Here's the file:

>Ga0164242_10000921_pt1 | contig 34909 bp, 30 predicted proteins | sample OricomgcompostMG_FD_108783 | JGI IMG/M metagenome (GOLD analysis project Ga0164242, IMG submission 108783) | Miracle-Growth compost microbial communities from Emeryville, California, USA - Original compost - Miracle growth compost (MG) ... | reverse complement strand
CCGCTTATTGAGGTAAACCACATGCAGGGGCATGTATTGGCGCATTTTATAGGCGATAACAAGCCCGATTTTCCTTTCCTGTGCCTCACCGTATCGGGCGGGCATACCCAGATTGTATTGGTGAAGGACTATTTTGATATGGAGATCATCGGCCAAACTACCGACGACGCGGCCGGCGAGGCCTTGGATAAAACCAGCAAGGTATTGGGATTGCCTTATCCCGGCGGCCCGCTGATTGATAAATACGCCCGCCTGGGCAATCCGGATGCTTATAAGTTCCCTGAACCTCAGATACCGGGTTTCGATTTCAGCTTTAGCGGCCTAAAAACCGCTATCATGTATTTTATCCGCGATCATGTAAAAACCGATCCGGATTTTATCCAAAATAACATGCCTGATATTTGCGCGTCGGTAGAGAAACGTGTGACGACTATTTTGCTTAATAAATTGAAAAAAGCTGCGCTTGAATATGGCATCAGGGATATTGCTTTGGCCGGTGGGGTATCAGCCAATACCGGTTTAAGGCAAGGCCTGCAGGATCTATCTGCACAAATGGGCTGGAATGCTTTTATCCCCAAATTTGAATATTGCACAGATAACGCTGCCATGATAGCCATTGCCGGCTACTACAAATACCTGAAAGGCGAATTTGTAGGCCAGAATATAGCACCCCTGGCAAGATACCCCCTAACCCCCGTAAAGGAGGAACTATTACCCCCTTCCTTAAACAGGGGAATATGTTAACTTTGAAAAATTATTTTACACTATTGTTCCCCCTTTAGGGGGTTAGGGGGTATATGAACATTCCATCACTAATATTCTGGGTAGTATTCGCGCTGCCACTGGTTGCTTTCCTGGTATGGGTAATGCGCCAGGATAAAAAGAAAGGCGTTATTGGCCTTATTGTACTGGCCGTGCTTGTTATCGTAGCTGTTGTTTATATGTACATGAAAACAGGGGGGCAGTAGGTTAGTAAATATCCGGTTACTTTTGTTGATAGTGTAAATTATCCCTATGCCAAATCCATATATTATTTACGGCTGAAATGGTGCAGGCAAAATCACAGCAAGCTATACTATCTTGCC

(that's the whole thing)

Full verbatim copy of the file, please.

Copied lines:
>Ga0164242_10000921_pt1 | contig 34909 bp, 30 predicted proteins | sample OricomgcompostMG_FD_108783 | JGI IMG/M metagenome (GOLD analysis project Ga0164242, IMG submission 108783) | Miracle-Growth compost microbial communities from Emeryville, California, USA - Original compost - Miracle growth compost (MG) ... | reverse complement strand
CCGCTTATTGAGGTAAACCACATGCAGGGGCATGTATTGGCGCATTTTATAGGCGATAACAAGCCCGATTTTCCTTTCCTGTGCCTCACCGTATCGGGCGGGCATACCCAGATTGTATTGGTGAAGGACTATTTTGATATGGAGATCATCGGCCAAACTACCGACGACGCGGCCGGCGAGGCCTTGGATAAAACCAGCAAGGTATTGGGATTGCCTTATCCCGGCGGCCCGCTGATTGATAAATACGCCCGCCTGGGCAATCCGGATGCTTATAAGTTCCCTGAACCTCAGATACCGGGTTTCGATTTCAGCTTTAGCGGCCTAAAAACCGCTATCATGTATTTTATCCGCGATCATGTAAAAACCGATCCGGATTTTATCCAAAATAACATGCCTGATATTTGCGCGTCGGTAGAGAAACGTGTGACGACTATTTTGCTTAATAAATTGAAAAAAGCTGCGCTTGAATATGGCATCAGGGATATTGCTTTGGCCGGTGGGGTATCAGCCAATACCGGTTTAAGGCAAGGCCTGCAGGATCTATCTGCACAAATGGGCTGGAATGCTTTTATCCCCAAATTTGAATATTGCACAGATAACGCTGCCATGATAGCCATTGCCGGCTACTACAAATACCTGAAAGGCGAATTTGTAGGCCAGAATATAGCACCCCTGGCAAGATACCCCCTAACCCCCGTAAAGGAGGAACTATTACCCCCTTCCTTAAACAGGGGAATATGTTAACTTTGAAAAATTATTTTACACTATTGTTCCCCCTTTAGGGGGTTAGGGGGTATATGAACATTCCATCACTAATATTCTGGGTAGTATTCGCGCTGCCACTGGTTGCTTTCCTGGTATGGGTAATGCGCCAGGATAAAAAGAAAGGCGTTATTGGCCTTATTGTACTGGCCGTGCTTGTTATCGTAGCTGTTGTTTATATGTACATGAAAACAGGGGGGCAGTAGGTTAGTAAATATCCGGTTACTTTTGTTGATAGTGTAAATTATCCCTATGCCAAATCCATATATTATTTACGGCTGAAATGGTGCAGGCAAAATCACAGCAAGCTATACTATCTTGCC